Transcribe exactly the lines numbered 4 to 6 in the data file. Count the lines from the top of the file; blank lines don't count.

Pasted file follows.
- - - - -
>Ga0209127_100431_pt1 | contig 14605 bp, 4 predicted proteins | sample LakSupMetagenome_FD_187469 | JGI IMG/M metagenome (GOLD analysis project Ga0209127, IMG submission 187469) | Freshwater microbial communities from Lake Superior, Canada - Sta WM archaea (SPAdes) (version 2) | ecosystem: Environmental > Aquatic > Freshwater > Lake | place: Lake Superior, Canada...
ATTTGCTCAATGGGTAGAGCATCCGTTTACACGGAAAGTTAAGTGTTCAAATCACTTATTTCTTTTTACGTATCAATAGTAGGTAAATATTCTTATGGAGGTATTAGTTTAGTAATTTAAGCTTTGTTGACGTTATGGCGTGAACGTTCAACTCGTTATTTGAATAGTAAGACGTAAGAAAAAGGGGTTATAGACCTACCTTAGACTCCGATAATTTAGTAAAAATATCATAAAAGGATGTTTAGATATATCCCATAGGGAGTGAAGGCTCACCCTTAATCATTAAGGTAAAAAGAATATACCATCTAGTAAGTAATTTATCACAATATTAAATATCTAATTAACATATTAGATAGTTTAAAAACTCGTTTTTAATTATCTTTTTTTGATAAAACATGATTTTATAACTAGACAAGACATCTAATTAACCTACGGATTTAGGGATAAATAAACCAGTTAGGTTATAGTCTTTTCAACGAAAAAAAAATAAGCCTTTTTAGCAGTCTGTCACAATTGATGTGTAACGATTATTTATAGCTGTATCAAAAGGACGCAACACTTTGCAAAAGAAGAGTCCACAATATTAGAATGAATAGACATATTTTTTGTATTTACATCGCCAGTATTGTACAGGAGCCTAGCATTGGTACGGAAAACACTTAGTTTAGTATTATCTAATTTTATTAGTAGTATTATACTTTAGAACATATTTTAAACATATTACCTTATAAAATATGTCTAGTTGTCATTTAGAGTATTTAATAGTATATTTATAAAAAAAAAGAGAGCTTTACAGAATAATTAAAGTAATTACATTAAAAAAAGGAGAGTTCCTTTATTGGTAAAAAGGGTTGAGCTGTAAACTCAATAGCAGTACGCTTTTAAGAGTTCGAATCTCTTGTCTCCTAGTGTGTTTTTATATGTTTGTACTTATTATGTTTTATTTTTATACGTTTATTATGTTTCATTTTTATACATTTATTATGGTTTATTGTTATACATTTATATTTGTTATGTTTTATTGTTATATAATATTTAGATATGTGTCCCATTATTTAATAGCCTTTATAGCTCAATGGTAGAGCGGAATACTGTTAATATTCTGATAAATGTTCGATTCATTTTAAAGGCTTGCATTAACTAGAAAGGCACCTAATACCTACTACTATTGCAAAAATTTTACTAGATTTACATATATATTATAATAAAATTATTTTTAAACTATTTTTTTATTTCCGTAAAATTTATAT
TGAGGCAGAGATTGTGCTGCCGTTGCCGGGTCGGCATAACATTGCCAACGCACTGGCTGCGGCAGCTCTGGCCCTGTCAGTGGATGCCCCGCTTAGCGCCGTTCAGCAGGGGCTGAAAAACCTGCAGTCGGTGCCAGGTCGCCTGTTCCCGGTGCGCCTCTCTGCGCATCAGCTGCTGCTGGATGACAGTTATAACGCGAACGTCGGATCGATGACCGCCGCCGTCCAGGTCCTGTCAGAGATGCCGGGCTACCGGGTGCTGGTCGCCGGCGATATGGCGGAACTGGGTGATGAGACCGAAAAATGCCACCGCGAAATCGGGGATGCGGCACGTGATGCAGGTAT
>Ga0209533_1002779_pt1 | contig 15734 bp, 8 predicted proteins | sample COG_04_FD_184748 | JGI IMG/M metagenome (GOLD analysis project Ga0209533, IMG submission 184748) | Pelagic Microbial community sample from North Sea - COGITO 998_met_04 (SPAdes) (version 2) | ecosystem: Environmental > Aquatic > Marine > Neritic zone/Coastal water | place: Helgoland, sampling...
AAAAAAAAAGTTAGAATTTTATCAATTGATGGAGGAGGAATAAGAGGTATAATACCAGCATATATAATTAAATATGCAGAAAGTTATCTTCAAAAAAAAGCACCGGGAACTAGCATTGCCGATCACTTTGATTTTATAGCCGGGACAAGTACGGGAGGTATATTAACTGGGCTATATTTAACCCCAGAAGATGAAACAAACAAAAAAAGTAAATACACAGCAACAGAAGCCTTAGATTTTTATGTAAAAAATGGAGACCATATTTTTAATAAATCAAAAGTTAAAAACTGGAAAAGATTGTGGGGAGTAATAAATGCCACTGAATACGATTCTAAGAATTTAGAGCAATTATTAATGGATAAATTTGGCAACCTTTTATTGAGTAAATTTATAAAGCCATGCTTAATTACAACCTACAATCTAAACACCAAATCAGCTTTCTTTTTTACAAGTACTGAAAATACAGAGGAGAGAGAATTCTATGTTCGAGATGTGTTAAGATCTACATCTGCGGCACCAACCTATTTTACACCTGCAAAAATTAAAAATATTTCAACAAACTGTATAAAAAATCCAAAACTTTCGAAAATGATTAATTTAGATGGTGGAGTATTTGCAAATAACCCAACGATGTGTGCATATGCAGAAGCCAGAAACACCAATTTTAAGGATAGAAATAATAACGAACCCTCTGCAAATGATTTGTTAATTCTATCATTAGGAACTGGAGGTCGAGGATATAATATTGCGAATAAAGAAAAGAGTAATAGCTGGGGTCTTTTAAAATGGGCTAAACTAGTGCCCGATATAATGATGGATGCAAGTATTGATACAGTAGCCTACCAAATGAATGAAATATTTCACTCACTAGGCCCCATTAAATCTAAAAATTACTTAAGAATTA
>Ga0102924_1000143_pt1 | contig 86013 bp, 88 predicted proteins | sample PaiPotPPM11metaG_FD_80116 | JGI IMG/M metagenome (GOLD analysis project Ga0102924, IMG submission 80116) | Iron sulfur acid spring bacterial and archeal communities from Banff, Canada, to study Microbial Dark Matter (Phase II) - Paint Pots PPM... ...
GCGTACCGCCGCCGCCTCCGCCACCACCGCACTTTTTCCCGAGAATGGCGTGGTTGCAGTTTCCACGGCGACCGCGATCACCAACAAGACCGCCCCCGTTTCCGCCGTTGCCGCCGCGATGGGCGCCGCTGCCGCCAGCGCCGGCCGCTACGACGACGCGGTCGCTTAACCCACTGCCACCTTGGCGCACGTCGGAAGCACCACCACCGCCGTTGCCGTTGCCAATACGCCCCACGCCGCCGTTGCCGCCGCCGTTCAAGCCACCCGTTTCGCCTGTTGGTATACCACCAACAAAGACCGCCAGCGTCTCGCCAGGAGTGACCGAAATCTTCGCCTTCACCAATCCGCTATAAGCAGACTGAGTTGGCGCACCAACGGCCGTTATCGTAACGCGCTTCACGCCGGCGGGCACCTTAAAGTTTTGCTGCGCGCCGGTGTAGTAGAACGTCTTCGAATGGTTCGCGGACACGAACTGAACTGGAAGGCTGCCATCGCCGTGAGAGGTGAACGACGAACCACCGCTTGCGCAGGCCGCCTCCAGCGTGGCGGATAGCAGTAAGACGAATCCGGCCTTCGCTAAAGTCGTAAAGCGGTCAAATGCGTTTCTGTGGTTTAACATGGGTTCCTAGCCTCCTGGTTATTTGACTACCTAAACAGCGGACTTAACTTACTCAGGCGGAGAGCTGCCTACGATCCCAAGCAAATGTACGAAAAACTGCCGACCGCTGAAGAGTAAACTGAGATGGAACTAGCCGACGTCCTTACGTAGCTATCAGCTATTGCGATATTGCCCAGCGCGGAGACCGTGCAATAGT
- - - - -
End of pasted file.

>Ga0209533_1002779_pt1 | contig 15734 bp, 8 predicted proteins | sample COG_04_FD_184748 | JGI IMG/M metagenome (GOLD analysis project Ga0209533, IMG submission 184748) | Pelagic Microbial community sample from North Sea - COGITO 998_met_04 (SPAdes) (version 2) | ecosystem: Environmental > Aquatic > Marine > Neritic zone/Coastal water | place: Helgoland, sampling...
AAAAAAAAAGTTAGAATTTTATCAATTGATGGAGGAGGAATAAGAGGTATAATACCAGCATATATAATTAAATATGCAGAAAGTTATCTTCAAAAAAAAGCACCGGGAACTAGCATTGCCGATCACTTTGATTTTATAGCCGGGACAAGTACGGGAGGTATATTAACTGGGCTATATTTAACCCCAGAAGATGAAACAAACAAAAAAAGTAAATACACAGCAACAGAAGCCTTAGATTTTTATGTAAAAAATGGAGACCATATTTTTAATAAATCAAAAGTTAAAAACTGGAAAAGATTGTGGGGAGTAATAAATGCCACTGAATACGATTCTAAGAATTTAGAGCAATTATTAATGGATAAATTTGGCAACCTTTTATTGAGTAAATTTATAAAGCCATGCTTAATTACAACCTACAATCTAAACACCAAATCAGCTTTCTTTTTTACAAGTACTGAAAATACAGAGGAGAGAGAATTCTATGTTCGAGATGTGTTAAGATCTACATCTGCGGCACCAACCTATTTTACACCTGCAAAAATTAAAAATATTTCAACAAACTGTATAAAAAATCCAAAACTTTCGAAAATGATTAATTTAGATGGTGGAGTATTTGCAAATAACCCAACGATGTGTGCATATGCAGAAGCCAGAAACACCAATTTTAAGGATAGAAATAATAACGAACCCTCTGCAAATGATTTGTTAATTCTATCATTAGGAACTGGAGGTCGAGGATATAATATTGCGAATAAAGAAAAGAGTAATAGCTGGGGTCTTTTAAAATGGGCTAAACTAGTGCCCGATATAATGATGGATGCAAGTATTGATACAGTAGCCTACCAAATGAATGAAATATTTCACTCACTAGGCCCCATTAAATCTAAAAATTACTTAAGAATTA
>Ga0102924_1000143_pt1 | contig 86013 bp, 88 predicted proteins | sample PaiPotPPM11metaG_FD_80116 | JGI IMG/M metagenome (GOLD analysis project Ga0102924, IMG submission 80116) | Iron sulfur acid spring bacterial and archeal communities from Banff, Canada, to study Microbial Dark Matter (Phase II) - Paint Pots PPM... ...